Research Programs

About the Center for Patient Safety and Quality Research

The Center for Patient Safety and Quality Research is a leader in the science, innovation, and discovery leading to better patient quality, experience, and safety of healthcare across the continuum of health care. Along with our Patient and Family Advisors and our MedStar Health partners, we design, implement, and test innovations to improve the future of health for all Americans. One hallmark of our program is the commitment to partnering with patients, family members, and caregivers in co-producing health innovations.

Institute for Quality and Patient Safety Research Projects

Listed below is an overview of the MedStar Health Institute for Quality and Patient Safety’s current and past research projects:

Diagnostic Safety Capacity Building

Project Dates:  September 2019 – September 2021
Funded by: Agency for Healthcare Research and Quality (AHRQ)
Principal Investigator: Dr. Christine Goeschel
Overview:  MedStar Health was awarded a contract to support the AHRQ in developing capacity related to understanding and improving diagnostic safety. The project will engage subject matter experts from across the country to help develop new approaches and resources to improve diagnostic safety.  Select resources will include a TeamSTEPPS® module to enhance communication among providers related to diagnosis, a resource to engage patients and families in the diagnostic process, and programs to guide clinicians and frontline quality and safety professionals in their diagnostic improvement efforts.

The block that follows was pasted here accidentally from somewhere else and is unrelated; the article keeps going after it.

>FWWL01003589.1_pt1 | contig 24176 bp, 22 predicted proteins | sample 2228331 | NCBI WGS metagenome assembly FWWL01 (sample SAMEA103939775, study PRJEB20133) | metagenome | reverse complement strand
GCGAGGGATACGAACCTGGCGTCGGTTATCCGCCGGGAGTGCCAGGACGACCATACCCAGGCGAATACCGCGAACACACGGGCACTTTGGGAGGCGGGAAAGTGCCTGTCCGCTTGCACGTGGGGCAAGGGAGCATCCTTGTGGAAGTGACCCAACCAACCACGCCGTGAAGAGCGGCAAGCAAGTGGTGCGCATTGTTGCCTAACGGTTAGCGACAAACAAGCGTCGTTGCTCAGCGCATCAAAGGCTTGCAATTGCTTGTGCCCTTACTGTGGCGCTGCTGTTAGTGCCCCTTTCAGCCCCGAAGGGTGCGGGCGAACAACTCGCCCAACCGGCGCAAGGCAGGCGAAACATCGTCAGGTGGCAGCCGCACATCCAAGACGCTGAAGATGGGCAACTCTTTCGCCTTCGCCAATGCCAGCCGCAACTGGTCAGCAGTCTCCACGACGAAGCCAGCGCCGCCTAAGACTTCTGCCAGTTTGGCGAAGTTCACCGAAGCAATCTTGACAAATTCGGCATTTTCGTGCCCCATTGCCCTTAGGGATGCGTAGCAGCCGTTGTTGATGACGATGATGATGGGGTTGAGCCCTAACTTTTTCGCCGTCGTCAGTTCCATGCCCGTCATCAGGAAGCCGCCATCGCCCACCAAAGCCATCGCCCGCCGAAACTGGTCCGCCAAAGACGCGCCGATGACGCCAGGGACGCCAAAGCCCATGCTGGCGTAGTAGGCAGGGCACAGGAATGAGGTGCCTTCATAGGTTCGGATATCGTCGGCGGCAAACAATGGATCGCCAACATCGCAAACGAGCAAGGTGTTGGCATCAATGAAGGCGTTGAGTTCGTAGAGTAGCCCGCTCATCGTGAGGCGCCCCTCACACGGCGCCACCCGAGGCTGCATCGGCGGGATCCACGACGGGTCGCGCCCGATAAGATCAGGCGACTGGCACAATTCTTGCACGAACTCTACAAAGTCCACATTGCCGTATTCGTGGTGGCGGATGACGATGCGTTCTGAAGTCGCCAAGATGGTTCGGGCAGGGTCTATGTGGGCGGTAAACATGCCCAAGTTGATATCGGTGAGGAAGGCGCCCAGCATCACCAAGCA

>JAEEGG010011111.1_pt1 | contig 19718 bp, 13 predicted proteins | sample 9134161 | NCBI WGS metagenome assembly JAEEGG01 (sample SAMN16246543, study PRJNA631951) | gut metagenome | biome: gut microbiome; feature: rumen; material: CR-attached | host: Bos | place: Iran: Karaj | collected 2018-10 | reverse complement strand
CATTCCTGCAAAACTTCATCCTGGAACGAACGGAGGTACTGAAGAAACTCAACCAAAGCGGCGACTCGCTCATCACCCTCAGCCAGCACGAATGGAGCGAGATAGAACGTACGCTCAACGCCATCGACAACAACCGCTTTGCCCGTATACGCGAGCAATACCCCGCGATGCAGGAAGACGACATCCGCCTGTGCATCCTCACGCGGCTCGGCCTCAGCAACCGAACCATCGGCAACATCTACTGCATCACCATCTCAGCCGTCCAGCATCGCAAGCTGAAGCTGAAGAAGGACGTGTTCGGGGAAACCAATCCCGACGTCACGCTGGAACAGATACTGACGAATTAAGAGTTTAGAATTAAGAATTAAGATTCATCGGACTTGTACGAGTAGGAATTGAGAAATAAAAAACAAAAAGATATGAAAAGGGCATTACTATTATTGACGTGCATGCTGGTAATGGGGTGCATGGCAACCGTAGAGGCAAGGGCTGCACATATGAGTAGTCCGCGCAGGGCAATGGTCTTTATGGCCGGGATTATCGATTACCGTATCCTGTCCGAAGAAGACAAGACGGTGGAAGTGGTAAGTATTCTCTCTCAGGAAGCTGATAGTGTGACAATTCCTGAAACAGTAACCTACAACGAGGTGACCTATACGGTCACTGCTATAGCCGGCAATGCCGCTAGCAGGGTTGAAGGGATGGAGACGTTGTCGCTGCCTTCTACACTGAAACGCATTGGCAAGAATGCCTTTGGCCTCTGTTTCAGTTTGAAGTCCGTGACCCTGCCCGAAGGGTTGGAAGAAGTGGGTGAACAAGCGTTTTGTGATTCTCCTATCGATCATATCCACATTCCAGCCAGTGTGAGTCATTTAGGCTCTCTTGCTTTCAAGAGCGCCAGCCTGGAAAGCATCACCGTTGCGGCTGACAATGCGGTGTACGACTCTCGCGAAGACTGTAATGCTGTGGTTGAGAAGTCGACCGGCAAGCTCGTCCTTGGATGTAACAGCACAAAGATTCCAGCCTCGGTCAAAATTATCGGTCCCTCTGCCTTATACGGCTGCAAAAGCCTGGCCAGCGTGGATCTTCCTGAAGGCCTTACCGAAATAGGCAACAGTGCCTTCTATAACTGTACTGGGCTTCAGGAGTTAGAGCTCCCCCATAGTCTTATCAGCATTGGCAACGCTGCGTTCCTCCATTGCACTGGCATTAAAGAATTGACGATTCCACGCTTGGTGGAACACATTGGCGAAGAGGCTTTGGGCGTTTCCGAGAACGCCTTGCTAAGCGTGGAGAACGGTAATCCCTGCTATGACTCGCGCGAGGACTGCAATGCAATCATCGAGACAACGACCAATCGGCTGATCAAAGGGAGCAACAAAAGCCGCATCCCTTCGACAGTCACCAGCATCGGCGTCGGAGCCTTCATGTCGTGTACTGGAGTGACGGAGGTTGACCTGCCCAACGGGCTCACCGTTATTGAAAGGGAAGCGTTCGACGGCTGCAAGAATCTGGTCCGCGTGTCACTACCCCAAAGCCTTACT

Patient Safety Learning Lab to Improve the Diagnosis and Treatment of Cardiovascular Disease in Women

Project Dates:  September 2019 – September 2023
Funded by: Agency for Healthcare Research and Quality (AHRQ)
Principal Investigator: Dr. Christine Goeschel
Overview: Cardiovascular disease (CVD) is our nation’s costliest chronic disease. Errors in the diagnosis, treatment, and communication of CVD disproportionately impact women. Women are nearly twice as likely as men to receive the wrong initial diagnosis following a heart attack and 30% more likely to have stroke symptoms misdiagnosed in the emergency department (ED). The MedStar Health Learning Lab will apply a systems engineering approach to understand the factors contributing to diagnostic error in women with CVD. Collaboratively with our partners, we will design and test methods to prevent or mitigate these errors. The Lab will focus on the ambulatory care setting and involve patients, physicians, nurses and other providers working in partnership with the research team. The overall aims are to improve the diagnosis and treatment of women with CVD thereby improving patient outcomes and reducing costs of care.

Improving Diagnostic Accuracy for Hepatitis C with a Validated Teach/Improve Model

Project Dates:  2018- 2021
Funded by: Coverys Community Healthcare Foundation
Principal Investigator: Dr. Christine Goeschel and Dr. Dawn Fishbein